(COVINGTON, La.) In a poll taken by 36 St. Paul’s seniors, 27 of those students say that their senior year has been harder than they thought it would be. That is 75% of those surveyed. This might comes as a shock to underclassmen, considering that tales of senioritis and low work loads would hopefully lead to an easy final year wearing the blue and gold.
“I don’t know where seniors learned that it was supposed to be easy,” Senior Counselor Rene Miller said. “There’s a lot more expectations. You are taking care of college applications, doing scholarship applications and just realizing that you’re leaving. There are a ton of external factors that are playing into every day as opposed to just going to school.”
Senioritis is not a myth. In fact, it is what many believe has made their senior year so much more difficult. Senioritis is defined as a supposed affliction of students in their final year of high school or college, characterized by a decline in motivation or performance. With college just around the corner, seniors have a natural inclination to lose motivation in their final two semesters of high school. Suddenly, it becomes harder to study, work, and prepare for even the most challenging courses of senior year.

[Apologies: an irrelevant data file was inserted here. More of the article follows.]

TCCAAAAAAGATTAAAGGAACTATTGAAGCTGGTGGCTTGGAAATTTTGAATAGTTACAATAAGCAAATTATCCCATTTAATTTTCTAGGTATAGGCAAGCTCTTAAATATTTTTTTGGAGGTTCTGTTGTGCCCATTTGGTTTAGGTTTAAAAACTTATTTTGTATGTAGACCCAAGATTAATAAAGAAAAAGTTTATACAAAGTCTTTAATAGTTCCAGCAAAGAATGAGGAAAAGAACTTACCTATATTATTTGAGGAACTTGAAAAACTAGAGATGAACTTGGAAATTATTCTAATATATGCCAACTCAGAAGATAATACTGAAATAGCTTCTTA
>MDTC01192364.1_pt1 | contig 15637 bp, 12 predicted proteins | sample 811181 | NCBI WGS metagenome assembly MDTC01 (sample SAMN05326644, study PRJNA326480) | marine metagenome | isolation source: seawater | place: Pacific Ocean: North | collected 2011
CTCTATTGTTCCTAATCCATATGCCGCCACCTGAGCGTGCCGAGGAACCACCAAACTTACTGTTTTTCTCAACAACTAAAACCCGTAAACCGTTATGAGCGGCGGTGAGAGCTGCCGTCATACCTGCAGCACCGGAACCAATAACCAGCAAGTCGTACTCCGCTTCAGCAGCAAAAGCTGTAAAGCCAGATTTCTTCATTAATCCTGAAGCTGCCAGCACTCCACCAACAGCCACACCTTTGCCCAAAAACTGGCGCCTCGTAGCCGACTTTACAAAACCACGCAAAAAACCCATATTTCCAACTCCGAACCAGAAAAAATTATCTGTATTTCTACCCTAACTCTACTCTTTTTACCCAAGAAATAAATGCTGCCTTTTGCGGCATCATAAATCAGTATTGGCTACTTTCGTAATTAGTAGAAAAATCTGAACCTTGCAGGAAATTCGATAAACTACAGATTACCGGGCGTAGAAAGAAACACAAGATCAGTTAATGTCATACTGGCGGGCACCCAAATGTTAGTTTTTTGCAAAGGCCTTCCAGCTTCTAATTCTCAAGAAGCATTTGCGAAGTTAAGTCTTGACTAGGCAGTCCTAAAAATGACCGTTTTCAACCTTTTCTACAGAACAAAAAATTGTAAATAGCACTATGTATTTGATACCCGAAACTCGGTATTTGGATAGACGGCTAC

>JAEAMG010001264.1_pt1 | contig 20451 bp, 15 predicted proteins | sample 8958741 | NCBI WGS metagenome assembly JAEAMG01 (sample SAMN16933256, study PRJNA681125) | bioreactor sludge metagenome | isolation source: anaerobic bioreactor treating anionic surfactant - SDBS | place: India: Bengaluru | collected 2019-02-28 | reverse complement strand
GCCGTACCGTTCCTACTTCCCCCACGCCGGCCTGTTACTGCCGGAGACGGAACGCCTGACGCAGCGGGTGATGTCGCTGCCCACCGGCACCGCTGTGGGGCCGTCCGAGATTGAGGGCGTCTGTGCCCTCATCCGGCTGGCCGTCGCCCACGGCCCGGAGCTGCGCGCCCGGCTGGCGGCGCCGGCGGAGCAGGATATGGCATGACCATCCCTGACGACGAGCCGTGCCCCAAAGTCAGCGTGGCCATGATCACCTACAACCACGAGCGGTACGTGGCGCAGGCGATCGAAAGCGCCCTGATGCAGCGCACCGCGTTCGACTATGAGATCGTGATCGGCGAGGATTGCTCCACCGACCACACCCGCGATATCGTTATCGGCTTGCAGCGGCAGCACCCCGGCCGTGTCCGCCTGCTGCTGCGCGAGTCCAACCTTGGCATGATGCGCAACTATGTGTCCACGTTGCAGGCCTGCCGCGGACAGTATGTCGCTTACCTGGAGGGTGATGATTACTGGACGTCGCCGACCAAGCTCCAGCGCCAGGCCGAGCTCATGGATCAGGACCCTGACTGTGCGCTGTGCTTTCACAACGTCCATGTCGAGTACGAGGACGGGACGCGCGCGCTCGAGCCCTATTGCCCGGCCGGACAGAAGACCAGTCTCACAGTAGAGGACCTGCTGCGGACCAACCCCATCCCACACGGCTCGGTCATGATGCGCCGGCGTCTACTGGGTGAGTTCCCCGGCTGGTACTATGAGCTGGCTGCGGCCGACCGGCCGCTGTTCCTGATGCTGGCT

“Last year, when I was around the seniors, I thought they were just slacking a lot of the time,” senior Christian Butler said. “So I just assumed it was because they didn’t have much work to do, and I was very wrong.”
The class load of a senior at SPS is not a breeze for sure. The curriculum consists of a math (Calculus, Advanced Math, or Advanced Math II), a science (Physics or Chemistry II), an english (Literature or English IV), civics, and Religion IV. Honors and advanced placement classes are optional for the core curriculum classes. Seniors have two elective slots where they can choose whatever interests them, but it is more complicated than just having fun when it comes to your senior electives.
Your senior electives are a time to cram in what you need for college. For instance, if you are hoping to major in business, but have only taken fine arts electives at SPS, then senior year is the time to finally take the “Introduction to Business” class. And for another example, perhaps you are planning to take the pre-medical route in college. You might want to take physics, but also use up one of your electives to take Chemistry II, so that you can have experience in organic chemistry before being destroyed by it in college. Point being, many seniors are taking what they need, rather than what they want, to fit into their elective slots.
For tips on how to make your senior year less stressful, and how to avoid senioritis, visit the resources put out by the National College Fairs website.